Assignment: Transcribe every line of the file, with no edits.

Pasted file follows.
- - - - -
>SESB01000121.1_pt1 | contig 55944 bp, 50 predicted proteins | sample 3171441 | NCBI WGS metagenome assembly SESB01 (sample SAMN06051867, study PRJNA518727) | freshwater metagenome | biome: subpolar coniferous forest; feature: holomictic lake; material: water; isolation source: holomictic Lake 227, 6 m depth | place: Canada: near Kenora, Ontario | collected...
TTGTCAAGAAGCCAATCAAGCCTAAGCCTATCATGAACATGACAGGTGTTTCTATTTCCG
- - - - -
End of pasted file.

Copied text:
>SESB01000121.1_pt1 | contig 55944 bp, 50 predicted proteins | sample 3171441 | NCBI WGS metagenome assembly SESB01 (sample SAMN06051867, study PRJNA518727) | freshwater metagenome | biome: subpolar coniferous forest; feature: holomictic lake; material: water; isolation source: holomictic Lake 227, 6 m depth | place: Canada: near Kenora, Ontario | collected...
TTGTCAAGAAGCCAATCAAGCCTAAGCCTATCATGAACATGACAGGTGTTTCTATTTCCG